292. A 2005 inspection of CAFCASS by HM Inspectorate of Court Administration (HMICA) was highly critical of the organisation's response to domestic violence. The report highlighted in particular that, for both CAFCASS and the family courts the presumption that contact is always best for children in private law cases is not appropriate where domestic violence is an issue. It identified a need for CAFCASS to provide staff with better structures around risk assessment, and improved training.[300]

293. CAFCASS told us that, in response to the critical 2005 HMICA report, it had:

Made major developments in the way we respond to domestic violence, including: introducing a comprehensive and mandatory training programme; implementing guidance for practitioners in the form of a toolkit; introducing a three-fold approach to risk assessment; establishing procedures for sharing information with children's social care; and establishing protocols with police for more effective screening and risk identification.[301]

HMICA re-examined CAFCASS between January and March 2007. This report found that "inspectors saw evidence of significant amounts of training in dealing with domestic violence".[302] The National Domestic Violence Delivery Plan states that, of the five recommendations for improvement made to CAFCASS by HMICA, "four of them have been 'fully met' and the first has been rated 'partially met'".[303]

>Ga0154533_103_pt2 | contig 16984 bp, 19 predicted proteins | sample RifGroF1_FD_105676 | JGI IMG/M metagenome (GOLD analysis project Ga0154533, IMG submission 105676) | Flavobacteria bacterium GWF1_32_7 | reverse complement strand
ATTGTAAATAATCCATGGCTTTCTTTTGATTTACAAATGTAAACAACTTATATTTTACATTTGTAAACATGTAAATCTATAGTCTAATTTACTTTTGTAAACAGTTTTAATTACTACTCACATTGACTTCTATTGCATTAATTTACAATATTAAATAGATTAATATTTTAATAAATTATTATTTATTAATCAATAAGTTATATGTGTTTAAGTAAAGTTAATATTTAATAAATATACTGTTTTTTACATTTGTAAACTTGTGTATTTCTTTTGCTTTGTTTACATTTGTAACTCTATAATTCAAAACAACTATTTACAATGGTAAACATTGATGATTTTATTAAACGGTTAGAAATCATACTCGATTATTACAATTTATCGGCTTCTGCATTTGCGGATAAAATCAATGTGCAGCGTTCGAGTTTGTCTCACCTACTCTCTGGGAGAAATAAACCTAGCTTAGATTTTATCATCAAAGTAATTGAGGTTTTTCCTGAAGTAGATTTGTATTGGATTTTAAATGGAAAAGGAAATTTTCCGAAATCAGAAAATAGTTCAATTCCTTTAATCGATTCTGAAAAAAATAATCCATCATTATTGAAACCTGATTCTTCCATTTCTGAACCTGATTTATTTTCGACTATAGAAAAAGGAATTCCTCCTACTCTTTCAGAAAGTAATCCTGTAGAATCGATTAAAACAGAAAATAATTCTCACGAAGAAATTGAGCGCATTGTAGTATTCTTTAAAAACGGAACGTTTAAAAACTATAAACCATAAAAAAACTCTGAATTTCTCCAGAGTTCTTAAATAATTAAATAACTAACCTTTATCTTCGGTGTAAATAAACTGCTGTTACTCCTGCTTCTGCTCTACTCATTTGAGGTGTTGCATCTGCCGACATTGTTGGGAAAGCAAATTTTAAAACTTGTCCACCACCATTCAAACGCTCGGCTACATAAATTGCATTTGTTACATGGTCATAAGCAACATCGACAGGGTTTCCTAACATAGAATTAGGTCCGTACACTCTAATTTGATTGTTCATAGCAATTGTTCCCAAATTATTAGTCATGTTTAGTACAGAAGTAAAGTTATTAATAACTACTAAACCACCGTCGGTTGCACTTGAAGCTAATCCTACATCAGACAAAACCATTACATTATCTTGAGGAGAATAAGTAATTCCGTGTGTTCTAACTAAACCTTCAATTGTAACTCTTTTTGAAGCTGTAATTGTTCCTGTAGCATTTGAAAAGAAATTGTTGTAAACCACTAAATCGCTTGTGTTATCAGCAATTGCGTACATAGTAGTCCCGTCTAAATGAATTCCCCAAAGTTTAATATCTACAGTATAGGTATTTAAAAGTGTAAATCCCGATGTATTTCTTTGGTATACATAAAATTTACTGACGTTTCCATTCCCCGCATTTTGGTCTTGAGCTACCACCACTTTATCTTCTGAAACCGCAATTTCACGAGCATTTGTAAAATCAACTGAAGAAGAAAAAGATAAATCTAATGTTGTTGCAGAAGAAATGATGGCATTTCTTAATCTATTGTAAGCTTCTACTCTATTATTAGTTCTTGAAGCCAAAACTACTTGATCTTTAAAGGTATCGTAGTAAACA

294. However, a CAFCASS East Midlands inspection report published in February 2008 was again highly critical. The report, carried out by Ofsted[304] in June and July 2007, concluded that, despite some good practice, there remained serious failings in relation to safeguarding children, inadequate case files and case plans, and that inspectors "could not fully see how managers satisfied themselves that FCAs [Family Court Advisers] were reaching sound conclusions and therefore making the right recommendations to courts about children's lives".[305]

295. Many of the conclusions of both the 2005 HMICA and 2008 Ofsted reports were supported by respondents to our eConsultation, who were fiercely critical of the organisation:

"There was no support whatsoever for myself and children and Cafcass wrote a report weighted in favour of my ex, quoting blatant lies about me without even asking me whether the accusations were son informed Cafcass of the severe violence [against him] and nothing was done, too much work for the officer involved...As a barrister I was disbelieved by Cafcass and indeed the "system" so what chance has a lay person of getting justice?" - anonymous

  "At one point [the] Cafcass officer was actually writing about another person in one of her reports about me. I asked for a change in Cafcass officer and got one with about the same intelligence as the first one. All the professionals involved in the residency case knew about that man's violence, his motive for wanting our daughter, they even had written proof from a psychologist, school statements, police logs from DVU and they made a joint residency order. They actually put her back in the situation I got her out of" - anna